Global stock markets continued to be affected by Covid-19, but there was good news mixed among the negative.
While the International Monetary Fund (IMF) warned the global economic recovery was ‘losing momentum’, markets rallied during the month based on the news that a vaccine was on the way. Pfizer was the first to announce a vaccine, closely followed by AstraZeneca. While it could be some time until a vaccine allows us to return to normal, it’s a light at the end of the tunnel.
Throughout much of November, the UK was in a second lockdown, fuelling fears of a double-dip recession.
In line with these concerns, the Covid-19 furlough scheme was extended until March 2021 to protect jobs and businesses.
The Chancellor also delivered his Spending Review, which sets out plans for the 2021/22 tax year. The statistics painted a gloomy picture. The government is now borrowing at its highest level in peacetime history and the economy is predicted to shrink by 11.3% this year, figures released by the Office for National Statistics (ONS) show. The new year isn’t expected to bring relief either. The data also said unemployment levels are forecast to reach a peak of 7.5% in the second quarter of 2021 and the economic output isn’t expected to reach pre-crisis levels until the end of the year.
Unsurprisingly, shares in UK travel companies, pub chains, retailers and hotel operators all fell sharply with the news of a second lockdown. Among those affected were:
- Wetherspoons (-7%)
- Whitbread, owner of Premier Inn (-3.7%)
- JD Sports (-5.8%)
- IAG, parent company of British Airways (-6.3%)
A survey conducted by ONS also highlighted the challenges businesses are facing. One in seven companies (14%) fear they will not last until next spring. This sentiment was particularly high among hospitality firms.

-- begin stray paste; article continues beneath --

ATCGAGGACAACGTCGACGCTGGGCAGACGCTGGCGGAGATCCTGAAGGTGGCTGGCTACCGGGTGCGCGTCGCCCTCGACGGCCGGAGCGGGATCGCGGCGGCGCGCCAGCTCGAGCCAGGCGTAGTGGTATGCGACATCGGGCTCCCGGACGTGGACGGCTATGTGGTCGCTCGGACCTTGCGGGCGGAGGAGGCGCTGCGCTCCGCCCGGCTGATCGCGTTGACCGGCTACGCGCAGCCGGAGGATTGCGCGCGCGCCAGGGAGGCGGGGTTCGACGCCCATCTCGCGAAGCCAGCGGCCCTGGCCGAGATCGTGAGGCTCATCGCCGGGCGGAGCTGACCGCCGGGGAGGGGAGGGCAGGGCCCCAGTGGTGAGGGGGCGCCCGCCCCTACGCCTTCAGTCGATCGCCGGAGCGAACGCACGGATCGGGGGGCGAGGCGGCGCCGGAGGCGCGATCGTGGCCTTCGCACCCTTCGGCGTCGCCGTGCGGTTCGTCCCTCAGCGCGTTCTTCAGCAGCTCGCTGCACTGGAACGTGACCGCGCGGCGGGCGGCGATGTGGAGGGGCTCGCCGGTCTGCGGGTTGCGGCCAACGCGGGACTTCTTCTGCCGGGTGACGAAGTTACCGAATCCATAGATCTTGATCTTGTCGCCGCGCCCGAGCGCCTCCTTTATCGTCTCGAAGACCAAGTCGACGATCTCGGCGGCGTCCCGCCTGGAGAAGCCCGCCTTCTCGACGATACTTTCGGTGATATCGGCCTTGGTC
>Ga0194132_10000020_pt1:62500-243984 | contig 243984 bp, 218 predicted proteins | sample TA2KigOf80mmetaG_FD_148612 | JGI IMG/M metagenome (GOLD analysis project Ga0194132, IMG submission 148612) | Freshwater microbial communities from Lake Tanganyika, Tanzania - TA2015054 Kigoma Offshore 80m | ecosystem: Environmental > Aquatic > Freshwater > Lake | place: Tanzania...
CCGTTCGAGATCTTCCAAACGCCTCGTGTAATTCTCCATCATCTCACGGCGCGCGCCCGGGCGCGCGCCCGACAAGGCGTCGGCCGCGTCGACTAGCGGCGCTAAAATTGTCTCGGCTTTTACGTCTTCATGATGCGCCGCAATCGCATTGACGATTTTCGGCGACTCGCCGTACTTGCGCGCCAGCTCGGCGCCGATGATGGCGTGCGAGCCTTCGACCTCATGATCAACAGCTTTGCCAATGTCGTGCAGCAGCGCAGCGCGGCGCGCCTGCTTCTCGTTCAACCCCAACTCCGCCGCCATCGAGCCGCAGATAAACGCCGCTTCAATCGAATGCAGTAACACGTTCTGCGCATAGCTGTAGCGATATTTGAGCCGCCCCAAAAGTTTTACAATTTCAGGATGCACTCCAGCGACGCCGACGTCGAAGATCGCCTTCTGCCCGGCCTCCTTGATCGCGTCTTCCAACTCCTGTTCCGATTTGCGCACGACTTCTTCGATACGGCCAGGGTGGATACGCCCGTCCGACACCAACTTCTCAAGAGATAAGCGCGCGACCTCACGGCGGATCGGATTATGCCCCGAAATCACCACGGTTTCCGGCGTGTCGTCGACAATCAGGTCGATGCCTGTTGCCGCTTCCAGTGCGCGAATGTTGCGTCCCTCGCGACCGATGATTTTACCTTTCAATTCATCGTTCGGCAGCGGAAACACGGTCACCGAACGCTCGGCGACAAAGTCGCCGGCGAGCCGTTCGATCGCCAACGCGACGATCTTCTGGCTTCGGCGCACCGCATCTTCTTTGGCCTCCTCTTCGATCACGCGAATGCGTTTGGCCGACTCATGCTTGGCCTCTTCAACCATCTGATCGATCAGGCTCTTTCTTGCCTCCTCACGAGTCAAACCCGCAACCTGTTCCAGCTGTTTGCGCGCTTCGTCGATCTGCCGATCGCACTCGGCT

Not all firms have been negatively impacted by lockdown through. Some, such as supermarkets, takeaway delivery firms and DIY retailers, saw stocks rise.
The Bank of England has also commented on another risk to businesses – Brexit. The central bank warned that disruption caused by firms being unready for the transition period with the EU coming to an end will shave 1% off growth in the first quarter of 2021.
Looking to the EU, it is again a mixed bag of good and bad news.
Eurozone GDP increased by 12.6% in the third quarter, according to data released by Eurostat. However, investment bank Goldman Sachs predicts economic growth will be negatively affected by the new restrictions across Europe. As a result, the bank expects the European economy to shrink again in the final quarter of 2020 and warned this is a trend that could continue into 2021.
Technology companies have largely been resilient during the Covid-19 volatility but that doesn’t mean they’re ‘safe’. In November, the EU hit Amazon with anti-trust charges over merchant data. Following an investigation by the European Commission, Amazon has been charged with distorting competition in the online retail sector. A second investigation is also pending. The firm faces a potential fine as high as 10% of its global turnover, about £15 billion.
The big news from the US in November was, of course, the presidential election. Uncertainty over who had won and whether legal action would be taken led to volatility in the markets in the days following the vote. However, the markets did enjoy a Biden bounce as it became clear that Joe Biden will be the 46th President of the United States.
While the US still battles to control Covid-19, headline figures suggest the economy is recovering at a stronger pace than expected. According to the Institute of Supply Management, US manufacturing grew at its fastest pace in almost two years in October. Output was 59.3, compared to the 55.8 forecast on a scale where a reading above 50 signals growth.
This was also reflected in the unemployment rate dropping to 6.9%, down from 7.9% in September, according to the US Labor Department.
In Asia, there were also positive signs of recovery, but fears remain. Japan was the latest country to exit a recession after posting 5% growth in the third quarter, government data showed. However, concerns that the country now faces a third wave of Covid-19 dampened the news.
Moving away from Covid news, the largest technology firms in China saw the value of their shares fall sharply this month. Beijing’s market regulator took its first major step in tackling the monopolistic power of tech giants. E-commerce firm Alibaba was one of those affected, with shares falling 9%.
Please note: This blog is for general information only and does not constitute advice. The information is aimed at retail clients only.
The value of your investment can go down as well as up and you may not get back the full amount you invested. Past performance is not a reliable indicator of future performance.